The Incidence of a U.S. Carbon Tax: A Lifetime and Regional Analysis
This paper measures the direct and indirect incidence of a carbon tax using current income and two measures of lifetime income to rank households. Our results suggest that carbon taxes are more regressive when annual income is used as a measure of economic welfare than when proxies for lifetime income are used. Further, the direct component of the tax, in any given year, is significantly more regressive than the indirect component. In fact, for 1987, the indirect component of the tax is mildly progressive. We observe a modest shift over time with the direct component of carbon taxes becoming less regressive and the indirect component becoming more regressive. These effects mostly offset each other and the distribution of the total tax burden has not changed much over time. In addition we find that regional variation has fluctuated over the years of our anlaysis. By 2003 there is little systematic variation in carbon tax burdens across regions of the country.
|Date of creation:||Oct 2007|
|Date of revision:|
|Publication status:||published as Kevin A. Hassett & Aparna Mathur & Gilbert E. Metcalf, 2009. "The Incidence of a U.S. Carbon Tax: A Lifetime and Regional Analysis," The Energy Journal, International Association for Energy Economics, vol. 30(2), pages 155-178.|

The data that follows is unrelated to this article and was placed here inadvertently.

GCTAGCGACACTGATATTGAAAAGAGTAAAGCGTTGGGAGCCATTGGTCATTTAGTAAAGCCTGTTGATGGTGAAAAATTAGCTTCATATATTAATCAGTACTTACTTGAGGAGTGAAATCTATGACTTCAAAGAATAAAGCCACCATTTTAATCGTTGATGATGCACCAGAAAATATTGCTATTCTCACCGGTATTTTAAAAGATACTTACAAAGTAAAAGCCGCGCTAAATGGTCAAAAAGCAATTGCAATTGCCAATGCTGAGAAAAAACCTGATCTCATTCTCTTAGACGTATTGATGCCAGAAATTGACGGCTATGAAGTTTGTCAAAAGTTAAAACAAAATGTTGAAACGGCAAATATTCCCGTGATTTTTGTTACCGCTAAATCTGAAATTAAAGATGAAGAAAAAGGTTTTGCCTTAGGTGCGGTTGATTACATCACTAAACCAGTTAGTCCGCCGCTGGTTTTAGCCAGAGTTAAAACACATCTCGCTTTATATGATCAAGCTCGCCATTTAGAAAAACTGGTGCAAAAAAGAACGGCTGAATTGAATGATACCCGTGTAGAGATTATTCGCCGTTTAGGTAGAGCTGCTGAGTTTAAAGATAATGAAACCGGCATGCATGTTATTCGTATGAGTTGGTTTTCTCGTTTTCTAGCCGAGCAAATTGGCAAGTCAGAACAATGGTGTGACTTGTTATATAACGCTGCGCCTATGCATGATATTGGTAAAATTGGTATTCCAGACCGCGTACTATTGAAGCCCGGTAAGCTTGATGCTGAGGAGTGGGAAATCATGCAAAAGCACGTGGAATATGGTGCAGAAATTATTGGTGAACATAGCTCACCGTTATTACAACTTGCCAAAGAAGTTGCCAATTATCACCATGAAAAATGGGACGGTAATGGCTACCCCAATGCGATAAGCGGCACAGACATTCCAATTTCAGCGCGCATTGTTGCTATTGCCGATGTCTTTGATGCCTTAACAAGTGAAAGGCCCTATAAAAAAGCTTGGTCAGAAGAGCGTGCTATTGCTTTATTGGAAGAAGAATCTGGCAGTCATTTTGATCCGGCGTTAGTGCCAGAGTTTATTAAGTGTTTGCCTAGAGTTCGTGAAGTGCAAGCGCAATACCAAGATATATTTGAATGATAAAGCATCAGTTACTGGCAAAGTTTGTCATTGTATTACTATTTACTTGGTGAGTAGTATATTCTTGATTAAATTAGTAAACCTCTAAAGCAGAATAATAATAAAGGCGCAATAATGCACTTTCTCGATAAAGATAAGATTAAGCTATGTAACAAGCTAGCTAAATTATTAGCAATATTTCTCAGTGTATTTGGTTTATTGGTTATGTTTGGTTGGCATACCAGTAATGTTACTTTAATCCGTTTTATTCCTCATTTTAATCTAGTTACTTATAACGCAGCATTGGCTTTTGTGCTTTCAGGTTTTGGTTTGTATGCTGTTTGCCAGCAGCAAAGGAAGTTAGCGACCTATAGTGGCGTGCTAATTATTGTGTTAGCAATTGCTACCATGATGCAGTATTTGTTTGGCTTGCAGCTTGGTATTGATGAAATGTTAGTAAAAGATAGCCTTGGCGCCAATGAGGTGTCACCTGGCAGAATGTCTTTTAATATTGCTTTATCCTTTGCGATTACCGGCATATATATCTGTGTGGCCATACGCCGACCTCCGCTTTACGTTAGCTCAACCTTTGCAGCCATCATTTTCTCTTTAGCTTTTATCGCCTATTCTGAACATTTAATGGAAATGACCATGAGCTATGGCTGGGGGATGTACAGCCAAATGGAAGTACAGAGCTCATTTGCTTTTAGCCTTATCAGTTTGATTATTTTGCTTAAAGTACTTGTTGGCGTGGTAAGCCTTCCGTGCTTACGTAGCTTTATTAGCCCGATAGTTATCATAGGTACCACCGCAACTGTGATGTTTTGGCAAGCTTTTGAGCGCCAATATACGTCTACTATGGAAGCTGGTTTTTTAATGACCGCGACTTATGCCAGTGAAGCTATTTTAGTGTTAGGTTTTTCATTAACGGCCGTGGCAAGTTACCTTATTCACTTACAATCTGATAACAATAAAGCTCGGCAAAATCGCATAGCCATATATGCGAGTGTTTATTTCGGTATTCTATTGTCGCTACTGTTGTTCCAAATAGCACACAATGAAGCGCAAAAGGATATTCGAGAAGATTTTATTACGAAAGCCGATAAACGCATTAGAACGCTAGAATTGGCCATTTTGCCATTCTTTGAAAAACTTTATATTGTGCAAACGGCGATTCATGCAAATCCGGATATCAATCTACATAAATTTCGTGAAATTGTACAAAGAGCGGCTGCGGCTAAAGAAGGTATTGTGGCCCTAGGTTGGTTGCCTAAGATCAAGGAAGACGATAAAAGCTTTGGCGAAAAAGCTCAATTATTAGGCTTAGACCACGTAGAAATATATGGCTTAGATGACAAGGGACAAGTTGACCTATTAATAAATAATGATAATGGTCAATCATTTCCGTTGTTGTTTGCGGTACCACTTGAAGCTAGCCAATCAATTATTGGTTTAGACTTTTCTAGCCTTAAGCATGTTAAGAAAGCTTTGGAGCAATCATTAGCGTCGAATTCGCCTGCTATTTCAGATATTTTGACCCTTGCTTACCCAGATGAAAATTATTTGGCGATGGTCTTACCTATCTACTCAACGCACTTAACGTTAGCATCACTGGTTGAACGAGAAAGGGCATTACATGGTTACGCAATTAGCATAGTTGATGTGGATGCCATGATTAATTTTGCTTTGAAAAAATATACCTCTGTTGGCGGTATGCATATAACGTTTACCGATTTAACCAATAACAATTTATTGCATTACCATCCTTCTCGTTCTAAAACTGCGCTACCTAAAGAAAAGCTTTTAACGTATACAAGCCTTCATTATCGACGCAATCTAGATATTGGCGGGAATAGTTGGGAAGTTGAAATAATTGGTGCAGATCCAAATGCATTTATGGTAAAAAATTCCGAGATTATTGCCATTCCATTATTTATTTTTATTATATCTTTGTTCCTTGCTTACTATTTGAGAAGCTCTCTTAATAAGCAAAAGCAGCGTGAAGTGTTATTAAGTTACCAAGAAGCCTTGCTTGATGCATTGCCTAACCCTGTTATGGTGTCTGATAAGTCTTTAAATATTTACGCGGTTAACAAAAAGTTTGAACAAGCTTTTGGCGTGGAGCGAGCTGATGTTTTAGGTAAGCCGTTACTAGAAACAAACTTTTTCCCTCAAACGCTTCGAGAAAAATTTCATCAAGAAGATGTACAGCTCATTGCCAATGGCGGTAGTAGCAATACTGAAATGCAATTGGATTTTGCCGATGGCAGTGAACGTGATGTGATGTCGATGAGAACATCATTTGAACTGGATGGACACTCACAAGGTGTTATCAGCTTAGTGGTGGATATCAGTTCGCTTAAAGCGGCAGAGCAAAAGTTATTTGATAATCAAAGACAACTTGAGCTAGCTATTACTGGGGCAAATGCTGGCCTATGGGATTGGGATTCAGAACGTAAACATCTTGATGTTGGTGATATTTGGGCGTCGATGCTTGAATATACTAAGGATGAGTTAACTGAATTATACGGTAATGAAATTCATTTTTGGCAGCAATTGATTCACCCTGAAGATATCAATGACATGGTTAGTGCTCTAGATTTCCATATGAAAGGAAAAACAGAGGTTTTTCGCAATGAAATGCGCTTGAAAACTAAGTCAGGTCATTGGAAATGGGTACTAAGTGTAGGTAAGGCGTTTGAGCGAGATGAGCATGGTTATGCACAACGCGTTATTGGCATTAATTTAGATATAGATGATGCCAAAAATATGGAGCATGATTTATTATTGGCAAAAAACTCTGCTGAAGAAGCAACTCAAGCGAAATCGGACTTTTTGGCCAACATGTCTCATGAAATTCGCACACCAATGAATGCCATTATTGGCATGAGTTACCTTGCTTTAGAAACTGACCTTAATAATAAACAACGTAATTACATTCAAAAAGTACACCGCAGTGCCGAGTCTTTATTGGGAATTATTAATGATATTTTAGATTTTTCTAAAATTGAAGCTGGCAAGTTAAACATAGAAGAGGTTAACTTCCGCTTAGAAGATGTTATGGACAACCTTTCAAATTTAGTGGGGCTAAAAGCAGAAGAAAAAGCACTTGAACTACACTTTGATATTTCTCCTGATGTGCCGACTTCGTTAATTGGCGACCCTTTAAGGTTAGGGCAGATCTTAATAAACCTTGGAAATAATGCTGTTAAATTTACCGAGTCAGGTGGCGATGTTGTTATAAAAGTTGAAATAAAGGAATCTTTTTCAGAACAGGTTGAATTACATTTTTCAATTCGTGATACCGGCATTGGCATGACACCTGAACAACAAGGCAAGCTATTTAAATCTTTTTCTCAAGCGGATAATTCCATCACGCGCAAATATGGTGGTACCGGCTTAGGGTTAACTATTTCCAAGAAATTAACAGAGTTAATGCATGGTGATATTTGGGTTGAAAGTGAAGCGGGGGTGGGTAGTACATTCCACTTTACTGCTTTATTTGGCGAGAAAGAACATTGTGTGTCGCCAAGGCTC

|Contact details of provider:|| Postal: National Bureau of Economic Research, 1050 Massachusetts Avenue Cambridge, MA 02138, U.S.A.|
Web page: http://www.nber.org
More information through EDIRC
Please report citation or reference errors to , or , if you are the registered author of the cited work, log in to your RePEc Author Service profile, click on "citations" and make appropriate adjustments.:
- Sergey Paltsev & John M. Reilly & Henry D. Jacoby & Angelo C. Gurgel & Gilbert E. Metcalf & Andrei P. Sokolov & Jennifer F. Holak, 2007.
"Assessment of U.S. Cap-and-Trade Proposals,"
NBER Working Papers
13176, National Bureau of Economic Research, Inc.
- Gilbert E. Metcalf, 2008. "An Empirical Analysis of Energy Intensity and Its Determinants at the State Level," The Energy Journal, International Association for Energy Economics, vol. 0(Number 3), pages 1-26.
When requesting a correction, please mention this item's handle: RePEc:nbr:nberwo:13554. See general information about how to correct material in RePEc.
For technical questions regarding this item, or to correct its authors, title, abstract, bibliographic or download information, contact: ()
If references are entirely missing, you can add them using this form.